I got lucky and Dan and Lori, who I housesat for in June, let me use their house in Grand Lake for a few days. As such, I explored the west side of Rocky Mountain National Park. This side is less crowded than the east side though it still attracts many visitors in search of moose. It also features several long trails. Below are three hikes in the 10-12 mile range.
Parika Lake is reached from the Baker Gulch Trailhead on the west side of Rocky Mountain National Park. The trail begins as a flat road that crosses the Colorado River and passes through a large meadow. At the junction, follow the single track to the right as it steadily ascends through the pine forest dotted with a variety of mushrooms.
The path crosses a dirt road and irrigation ditch before it continues through the forest across many creeks and past a small pond to the right. Soon it opens into a meadow of spectacular wildflowers. Following the trail to left leads hikers to a wonderful lake setting which is best viewed from above on the west side. It can be breezy up there which is good to propel the mosquitoes, but also might require a windbreaker.
The total trek is 11 miles, a little longer to circle the lake, and gains 2,650 feet, topping out around 11,400 feet.
Also located on the west side of Rocky Mountain National Park, the Timber Lake Trail is 10 miles round trip and gains 2,350 feet up to 11.300. The path climbs through a pine forest most of the way. There is a landside 2.5 miles in which wipes out the trail, but it is passable by climbing up and over lots of fallen trees. Just take precaution.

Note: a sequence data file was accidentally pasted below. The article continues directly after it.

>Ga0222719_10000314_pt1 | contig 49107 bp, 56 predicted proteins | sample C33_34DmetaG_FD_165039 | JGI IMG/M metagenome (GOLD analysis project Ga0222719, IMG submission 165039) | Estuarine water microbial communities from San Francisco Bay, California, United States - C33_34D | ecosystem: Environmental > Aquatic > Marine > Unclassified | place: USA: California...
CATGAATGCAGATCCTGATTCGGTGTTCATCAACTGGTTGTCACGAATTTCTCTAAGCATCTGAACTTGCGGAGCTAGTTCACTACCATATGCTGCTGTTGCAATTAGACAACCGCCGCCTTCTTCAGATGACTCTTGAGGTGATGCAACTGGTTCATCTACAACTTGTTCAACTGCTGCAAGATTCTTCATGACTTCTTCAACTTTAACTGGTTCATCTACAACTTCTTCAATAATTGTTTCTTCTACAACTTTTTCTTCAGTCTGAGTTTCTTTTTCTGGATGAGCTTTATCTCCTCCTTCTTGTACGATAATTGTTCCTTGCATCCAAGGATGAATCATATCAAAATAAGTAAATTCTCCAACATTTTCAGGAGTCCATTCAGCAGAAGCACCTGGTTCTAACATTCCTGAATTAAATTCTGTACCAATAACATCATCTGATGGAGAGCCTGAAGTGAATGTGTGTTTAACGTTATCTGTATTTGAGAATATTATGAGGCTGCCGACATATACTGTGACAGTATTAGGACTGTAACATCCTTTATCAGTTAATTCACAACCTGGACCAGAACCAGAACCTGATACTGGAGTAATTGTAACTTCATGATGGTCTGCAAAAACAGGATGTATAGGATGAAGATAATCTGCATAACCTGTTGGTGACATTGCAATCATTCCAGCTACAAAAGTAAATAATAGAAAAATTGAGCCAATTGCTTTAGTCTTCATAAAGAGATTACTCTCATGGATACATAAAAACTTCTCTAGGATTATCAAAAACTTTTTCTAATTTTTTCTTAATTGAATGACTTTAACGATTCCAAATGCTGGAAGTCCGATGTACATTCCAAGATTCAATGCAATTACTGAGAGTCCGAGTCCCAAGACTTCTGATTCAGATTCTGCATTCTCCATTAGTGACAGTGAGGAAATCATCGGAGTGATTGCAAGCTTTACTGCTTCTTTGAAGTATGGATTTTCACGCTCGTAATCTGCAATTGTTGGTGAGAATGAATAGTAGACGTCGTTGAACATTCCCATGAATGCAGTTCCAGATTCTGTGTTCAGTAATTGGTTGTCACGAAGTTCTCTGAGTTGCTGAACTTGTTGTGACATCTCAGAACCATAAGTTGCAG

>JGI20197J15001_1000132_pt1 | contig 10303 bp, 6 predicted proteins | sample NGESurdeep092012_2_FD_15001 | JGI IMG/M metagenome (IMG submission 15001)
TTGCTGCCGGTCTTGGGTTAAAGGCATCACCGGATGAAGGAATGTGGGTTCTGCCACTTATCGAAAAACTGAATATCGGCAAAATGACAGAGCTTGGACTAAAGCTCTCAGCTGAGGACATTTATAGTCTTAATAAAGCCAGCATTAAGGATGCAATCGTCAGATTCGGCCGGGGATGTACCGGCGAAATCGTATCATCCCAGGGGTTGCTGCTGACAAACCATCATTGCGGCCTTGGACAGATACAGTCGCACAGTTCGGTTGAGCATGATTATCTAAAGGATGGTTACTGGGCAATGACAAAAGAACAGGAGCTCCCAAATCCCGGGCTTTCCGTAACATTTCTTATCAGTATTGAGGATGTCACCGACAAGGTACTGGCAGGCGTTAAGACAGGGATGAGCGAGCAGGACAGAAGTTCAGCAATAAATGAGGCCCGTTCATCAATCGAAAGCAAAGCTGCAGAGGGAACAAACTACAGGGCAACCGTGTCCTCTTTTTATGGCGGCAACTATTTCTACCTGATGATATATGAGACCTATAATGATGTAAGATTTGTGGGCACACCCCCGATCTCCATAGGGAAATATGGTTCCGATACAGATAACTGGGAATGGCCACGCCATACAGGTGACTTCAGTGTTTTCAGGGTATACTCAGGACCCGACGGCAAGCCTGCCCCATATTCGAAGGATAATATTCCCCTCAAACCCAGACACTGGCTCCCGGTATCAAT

Closer to the lake keep an eye out for moose and elk. I saw both and it is clear by the scat and hoof prints they frequent the mosquito infested lake. I think I got five mosquito bites in the time it took me to grab the bug spray from the outside pocket of my pack.
Circling the main lake provides views of another lake which feeds the main lake as well as a small pond to its south side.
The wildflowers in mid-August were fair. I may have been a bit too late, but there were plenty of interesting looking mushrooms along the way.
Onahu Trail to Granite Falls
The hike to Granite Falls along Onahu Trail is 10.6 miles long. The trail provides something for everyone…forest, meadows, wildflowers, wildlife, waterfalls, and even historic cabins. It is a fantastic trail in Rocky Mountain National Park for spotting moose. Find out more details on my post Seven Hikes Near Grand Lake.